Innovations of the Upper Paleolithic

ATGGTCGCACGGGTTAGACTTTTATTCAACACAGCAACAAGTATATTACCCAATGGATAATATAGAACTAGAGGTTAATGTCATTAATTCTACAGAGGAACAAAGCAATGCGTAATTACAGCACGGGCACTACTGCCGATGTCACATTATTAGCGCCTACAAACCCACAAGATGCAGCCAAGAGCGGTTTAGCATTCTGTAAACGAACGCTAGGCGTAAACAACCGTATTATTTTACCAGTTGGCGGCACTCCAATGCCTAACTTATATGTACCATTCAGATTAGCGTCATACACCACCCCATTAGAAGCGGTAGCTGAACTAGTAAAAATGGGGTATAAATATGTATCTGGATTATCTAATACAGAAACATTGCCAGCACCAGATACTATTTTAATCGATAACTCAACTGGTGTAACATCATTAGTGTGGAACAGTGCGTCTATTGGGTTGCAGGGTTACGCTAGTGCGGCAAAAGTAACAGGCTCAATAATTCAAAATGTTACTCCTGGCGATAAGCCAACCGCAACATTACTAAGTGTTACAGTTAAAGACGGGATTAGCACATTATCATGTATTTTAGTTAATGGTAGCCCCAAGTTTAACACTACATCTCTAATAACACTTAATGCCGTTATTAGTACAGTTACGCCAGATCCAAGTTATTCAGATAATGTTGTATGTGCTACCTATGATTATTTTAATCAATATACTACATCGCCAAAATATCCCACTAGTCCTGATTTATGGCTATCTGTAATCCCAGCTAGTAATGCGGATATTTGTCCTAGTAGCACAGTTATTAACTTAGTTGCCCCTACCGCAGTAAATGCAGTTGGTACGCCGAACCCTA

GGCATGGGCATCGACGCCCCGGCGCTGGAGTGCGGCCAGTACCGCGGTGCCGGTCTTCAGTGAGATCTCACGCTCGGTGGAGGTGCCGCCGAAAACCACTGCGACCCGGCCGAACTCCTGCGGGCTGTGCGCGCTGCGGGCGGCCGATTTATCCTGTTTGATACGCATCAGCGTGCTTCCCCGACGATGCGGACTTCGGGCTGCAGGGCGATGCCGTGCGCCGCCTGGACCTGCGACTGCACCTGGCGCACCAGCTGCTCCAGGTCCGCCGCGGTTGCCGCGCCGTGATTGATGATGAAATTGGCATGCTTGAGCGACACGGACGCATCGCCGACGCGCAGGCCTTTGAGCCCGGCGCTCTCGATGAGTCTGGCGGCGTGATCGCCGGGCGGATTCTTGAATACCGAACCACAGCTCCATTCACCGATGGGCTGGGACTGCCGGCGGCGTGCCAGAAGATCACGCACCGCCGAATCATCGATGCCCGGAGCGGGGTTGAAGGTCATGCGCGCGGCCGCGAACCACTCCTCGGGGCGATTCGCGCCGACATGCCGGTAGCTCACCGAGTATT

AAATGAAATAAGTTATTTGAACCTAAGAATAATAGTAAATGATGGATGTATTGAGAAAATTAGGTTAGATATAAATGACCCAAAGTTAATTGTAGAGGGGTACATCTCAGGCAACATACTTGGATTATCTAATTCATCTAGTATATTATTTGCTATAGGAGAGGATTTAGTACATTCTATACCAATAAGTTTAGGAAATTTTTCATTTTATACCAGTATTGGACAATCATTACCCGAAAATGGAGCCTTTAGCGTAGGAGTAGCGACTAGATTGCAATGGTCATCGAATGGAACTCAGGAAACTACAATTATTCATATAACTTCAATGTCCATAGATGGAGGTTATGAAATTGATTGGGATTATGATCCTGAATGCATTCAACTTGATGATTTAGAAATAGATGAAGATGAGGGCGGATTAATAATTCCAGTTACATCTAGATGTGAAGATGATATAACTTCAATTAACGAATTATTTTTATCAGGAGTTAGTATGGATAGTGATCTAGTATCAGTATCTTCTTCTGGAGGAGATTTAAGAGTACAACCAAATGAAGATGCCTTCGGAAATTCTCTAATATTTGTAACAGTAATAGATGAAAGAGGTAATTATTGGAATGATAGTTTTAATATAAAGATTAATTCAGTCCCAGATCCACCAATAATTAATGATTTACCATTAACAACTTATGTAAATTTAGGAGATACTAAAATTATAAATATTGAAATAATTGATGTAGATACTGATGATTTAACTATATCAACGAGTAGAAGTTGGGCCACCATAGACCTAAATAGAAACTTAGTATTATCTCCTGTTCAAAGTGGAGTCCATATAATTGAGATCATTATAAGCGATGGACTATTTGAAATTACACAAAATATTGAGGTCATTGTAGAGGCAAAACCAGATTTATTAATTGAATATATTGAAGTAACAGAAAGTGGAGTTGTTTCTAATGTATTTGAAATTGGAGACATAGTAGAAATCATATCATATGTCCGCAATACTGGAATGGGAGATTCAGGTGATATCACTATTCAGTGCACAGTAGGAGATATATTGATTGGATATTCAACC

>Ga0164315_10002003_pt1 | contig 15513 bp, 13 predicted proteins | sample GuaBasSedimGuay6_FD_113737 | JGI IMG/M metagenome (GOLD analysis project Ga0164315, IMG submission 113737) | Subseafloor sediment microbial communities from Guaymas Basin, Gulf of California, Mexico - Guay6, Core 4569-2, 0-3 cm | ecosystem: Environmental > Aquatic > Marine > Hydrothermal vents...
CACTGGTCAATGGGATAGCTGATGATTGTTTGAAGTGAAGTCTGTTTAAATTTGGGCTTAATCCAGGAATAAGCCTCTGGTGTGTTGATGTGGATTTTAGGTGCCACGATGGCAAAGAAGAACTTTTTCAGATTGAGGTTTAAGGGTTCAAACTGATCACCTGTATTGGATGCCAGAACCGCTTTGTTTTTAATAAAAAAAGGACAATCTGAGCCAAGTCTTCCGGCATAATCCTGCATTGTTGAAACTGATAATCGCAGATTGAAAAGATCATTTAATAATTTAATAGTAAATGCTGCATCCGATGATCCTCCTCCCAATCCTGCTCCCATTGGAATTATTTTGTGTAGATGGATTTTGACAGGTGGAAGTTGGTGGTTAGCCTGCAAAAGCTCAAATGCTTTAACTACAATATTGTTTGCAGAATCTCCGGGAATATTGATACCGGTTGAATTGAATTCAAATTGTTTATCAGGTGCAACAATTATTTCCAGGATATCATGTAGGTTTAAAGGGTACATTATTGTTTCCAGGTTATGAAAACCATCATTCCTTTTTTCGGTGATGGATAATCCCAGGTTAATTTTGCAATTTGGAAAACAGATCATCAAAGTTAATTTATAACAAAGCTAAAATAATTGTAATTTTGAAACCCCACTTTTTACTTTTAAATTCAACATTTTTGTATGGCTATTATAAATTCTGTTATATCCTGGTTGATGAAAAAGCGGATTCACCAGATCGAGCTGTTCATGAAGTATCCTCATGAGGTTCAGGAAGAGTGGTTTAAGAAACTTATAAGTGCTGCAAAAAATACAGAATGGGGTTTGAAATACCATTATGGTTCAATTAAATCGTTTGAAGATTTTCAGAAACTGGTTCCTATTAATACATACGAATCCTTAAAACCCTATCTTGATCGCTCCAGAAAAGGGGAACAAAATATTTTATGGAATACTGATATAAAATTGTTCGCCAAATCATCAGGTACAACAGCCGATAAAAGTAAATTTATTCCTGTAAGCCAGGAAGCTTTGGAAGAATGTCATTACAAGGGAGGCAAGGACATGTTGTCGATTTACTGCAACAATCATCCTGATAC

The Upper Paleolithic can be considered a turning point in the evolution of human beings. During the Upper Paleolithic various cultural innovations changed the way people would like their lives from that point forward. Perhaps the most important of these innovations being stone tools and blades, the domestication of dogs, art, and evolution of self-identity. The manufacturing of stone tools and blades was very apparent during the Upper Paleolithic The emergence of the flaking technique allowed the people of this time to “make thin, beautiful, leaf shaped points in several sizes. Some of these points were used for spear, and some perhaps for arrows, while others may have served as knives”(Price, p. 119). One of the most prominent examples of these stones and blades can be found in a ruin near the town of Dolni Vestonice. This site was home to a group of people who were believed to be mammoth hunters. Many tools made from bone and ivory were found here along with blades and spears which made the hunting of these massive creatures possible. The evolution of stone tools and blades allowed for a much more efficient style of hunting. It is easy to see how tools like these have changed society forever. To this day many hunters do still use bows and arrows, however in today’s society this is done for sport rather than survival. Fine blades used for cutting are also very prominent in today’s society. Kitchen knives are a tool that is used by many on almost a daily basis. Another major innovation that assisted humans in the Upper Paleolithic was the domestication of dogs. “Germonpré believes dog domestication might have begun when the prehistoric hunters killed a female wolf and brought home her pups” (Viegas, 2008). The first evidence of domesticated dogs was excavated from Goyet Cave in Belgium. These early domesticated dogs were probably used for tracking, hunting, and transportation of goods. As...
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